Author contributions

CMB contributed to experimental design, analysis of the data and wrote the manuscript; PT performed informatics analysis; MD performed qPCR experiments; JPP and MB contributed to experimental design and writing of the manuscript. All authors approved the manuscript.

ACKNOWLEDGMENTS

We thank all members of the laboratories of Pr. Perreault and Pr. Bisaillon for their help, support, and advices.

CONFLICTS OF INTEREST

The authors declare that they have no competing interests.

FUNDING

This work was supported by grants from the Canadian Institutes of Health Research (CIHR) and the Natural Sciences and Engineering Research Council of Canada (NSERC) (MB) . The funders had no role in study design, data collection and analysis, decision to publish, or preparation of the manuscript. CMB holds a scholarship from the Faculté de médecine et des sciences de la santé de l’Université de Sherbrooke and a Canada graduate scholarship - Master awards from the Canadian Institutes of Health Research.

Ethics approval and consent to participate

Not applicable. RNA-Seq data were obtained from the National Cancer Institute Genomic Data Commons (GDC) Data Portal (https://portal.gdc.cancer.gov).

Availability of data and materials

RNA-Seq gene expression files used in this study are available at the National Cancer Institute Genomic Data Commons (GDC) Data Portal (https://portal.gdc.cancer.gov/legacy-archive).

Figure 1
Transcriptomic study of hepatocellular carcinoma.
A. Overview of the strategy used to identify the changes in cellular transcriptome of hepatocellular carcinoma (HCC) tumors and the potential biomarkers genes, based on the RNA-Seq data of 220 HCC and 38 normal liver tissues, both without viral infection, from The Cancer Genome Atlas (TCGA). N: Normal, T: Tumor, NoHV: no hepatitis virus infection, HBV: hepatitis B virus-infected tissue, HCV: hepatitis C virus-infected tissue, HBCV: hepatitis B and C virus-infected tissue. B. Distribution of HCC gene expression levels as compared to normal liver tissues. The variations in gene expression are presented in a logarithmic scale (log2). C. Statistical analysis of gene expression fold change to identified significantly dysregulated genes in HCC. 4,130 overexpressed (magenta) and 75 repressed (purple) genes were selected for further analysis. D. Gene node with monooxygenase activity (protein-protein interaction enrichment p-value: 1.93e-14; false discovery rate: 0.0254) found in the protein-protein interaction network of 75 genes for which the expression was repressed in HCC. The complete network is presented in figure S1B. The network was determined by uploading the gene list into STRING [43].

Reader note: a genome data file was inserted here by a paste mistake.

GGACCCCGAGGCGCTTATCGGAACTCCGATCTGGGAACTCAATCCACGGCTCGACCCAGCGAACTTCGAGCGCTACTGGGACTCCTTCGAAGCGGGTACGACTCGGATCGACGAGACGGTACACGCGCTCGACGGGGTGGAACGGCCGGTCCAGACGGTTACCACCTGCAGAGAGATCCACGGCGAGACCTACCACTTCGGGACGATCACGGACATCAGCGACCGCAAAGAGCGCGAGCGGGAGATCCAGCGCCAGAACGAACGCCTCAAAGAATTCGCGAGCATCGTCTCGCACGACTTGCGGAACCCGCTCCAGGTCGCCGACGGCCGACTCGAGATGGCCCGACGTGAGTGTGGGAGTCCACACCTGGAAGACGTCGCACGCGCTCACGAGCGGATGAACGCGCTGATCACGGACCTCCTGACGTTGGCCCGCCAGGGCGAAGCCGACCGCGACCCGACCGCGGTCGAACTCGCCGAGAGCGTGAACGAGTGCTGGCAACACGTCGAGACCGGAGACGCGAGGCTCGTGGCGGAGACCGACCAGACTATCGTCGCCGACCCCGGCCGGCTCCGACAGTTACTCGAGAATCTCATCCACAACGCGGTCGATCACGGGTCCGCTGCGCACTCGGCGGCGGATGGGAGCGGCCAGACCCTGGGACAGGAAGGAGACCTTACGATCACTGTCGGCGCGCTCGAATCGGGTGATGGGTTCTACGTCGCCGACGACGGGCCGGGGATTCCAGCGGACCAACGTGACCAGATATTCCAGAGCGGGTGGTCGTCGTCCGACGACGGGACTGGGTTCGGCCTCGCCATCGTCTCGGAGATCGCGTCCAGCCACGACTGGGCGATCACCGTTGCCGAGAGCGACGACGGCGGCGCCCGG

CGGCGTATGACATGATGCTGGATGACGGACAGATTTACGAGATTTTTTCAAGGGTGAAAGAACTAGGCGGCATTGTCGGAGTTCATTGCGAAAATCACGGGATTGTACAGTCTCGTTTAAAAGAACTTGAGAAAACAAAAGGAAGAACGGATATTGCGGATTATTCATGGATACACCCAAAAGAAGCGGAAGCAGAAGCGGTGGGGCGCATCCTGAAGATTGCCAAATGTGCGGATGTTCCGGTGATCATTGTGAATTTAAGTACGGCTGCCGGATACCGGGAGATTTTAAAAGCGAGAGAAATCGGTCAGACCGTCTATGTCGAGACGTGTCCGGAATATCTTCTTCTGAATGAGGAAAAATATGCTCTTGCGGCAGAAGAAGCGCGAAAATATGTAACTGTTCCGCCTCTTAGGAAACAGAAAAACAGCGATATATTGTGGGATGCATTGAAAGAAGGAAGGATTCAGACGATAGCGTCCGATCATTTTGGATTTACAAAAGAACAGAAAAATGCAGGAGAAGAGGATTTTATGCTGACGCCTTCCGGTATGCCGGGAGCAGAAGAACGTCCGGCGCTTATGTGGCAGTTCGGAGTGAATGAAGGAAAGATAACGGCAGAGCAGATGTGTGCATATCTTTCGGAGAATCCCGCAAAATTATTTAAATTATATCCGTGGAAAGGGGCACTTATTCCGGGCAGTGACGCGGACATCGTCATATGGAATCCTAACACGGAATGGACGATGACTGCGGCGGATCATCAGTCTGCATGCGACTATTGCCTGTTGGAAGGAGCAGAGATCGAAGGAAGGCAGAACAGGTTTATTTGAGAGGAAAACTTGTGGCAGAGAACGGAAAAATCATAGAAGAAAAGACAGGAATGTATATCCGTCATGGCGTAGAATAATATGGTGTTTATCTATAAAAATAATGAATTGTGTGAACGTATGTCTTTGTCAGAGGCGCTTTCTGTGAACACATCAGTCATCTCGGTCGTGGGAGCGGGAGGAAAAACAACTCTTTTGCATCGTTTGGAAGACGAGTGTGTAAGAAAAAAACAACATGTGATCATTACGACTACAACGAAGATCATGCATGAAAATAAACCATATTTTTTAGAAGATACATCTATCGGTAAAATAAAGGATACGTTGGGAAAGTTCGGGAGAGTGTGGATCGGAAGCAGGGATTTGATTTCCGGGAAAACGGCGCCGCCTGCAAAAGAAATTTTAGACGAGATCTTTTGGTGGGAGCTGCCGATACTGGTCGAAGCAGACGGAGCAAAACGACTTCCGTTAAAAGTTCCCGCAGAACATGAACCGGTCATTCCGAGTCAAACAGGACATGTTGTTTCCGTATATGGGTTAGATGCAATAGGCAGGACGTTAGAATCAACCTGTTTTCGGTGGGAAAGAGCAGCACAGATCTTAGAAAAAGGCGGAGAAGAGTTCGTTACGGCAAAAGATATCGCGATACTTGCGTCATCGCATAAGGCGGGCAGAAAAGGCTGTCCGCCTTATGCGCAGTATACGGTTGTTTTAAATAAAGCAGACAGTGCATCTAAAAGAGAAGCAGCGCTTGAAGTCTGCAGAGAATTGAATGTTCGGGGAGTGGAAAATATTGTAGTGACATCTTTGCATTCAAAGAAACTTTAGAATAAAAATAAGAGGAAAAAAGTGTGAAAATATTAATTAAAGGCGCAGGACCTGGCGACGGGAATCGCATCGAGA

Figure 1: Transcriptomic study of hepatocellular carcinoma.
Figure 2
Global profiling of the cytochromes P450 expression landscape in hepatocellular carcinoma.
A. Gene expression variation of the 57 cytochromes P450 in tumor tissues compared to normal tissues (non-infected by hepatitis viruses). Dots indicate fold-change (in log2) of at least -2 and 2. Overexpression values are shown in blue and repression values in red, and the scale is from -12 to 12. B. Heatmap representation of cytochromes P450 gene expression for each normal (green) and tumor (red) samples (non-infected). Red indicates high levels and blue indicates low levels of gene expression. C. The cytochromes P450 list was filtered to keep genes with significant expression variation in HCC. Using this approach, we selected eight CYP450s; four of them were up-regulated (blue; CYP1B1, CYP7A1, CYP17A1, and CYP19A1), while four were down-regulated (orange; CYP1A2, CYP2B6, CYP2C19, and CYP26A1) in tumor cells compared to normal cells.
Figure 2:  Global profiling of the cytochromes P450 expression landscape in hepatocellular carcinoma.
Figure 3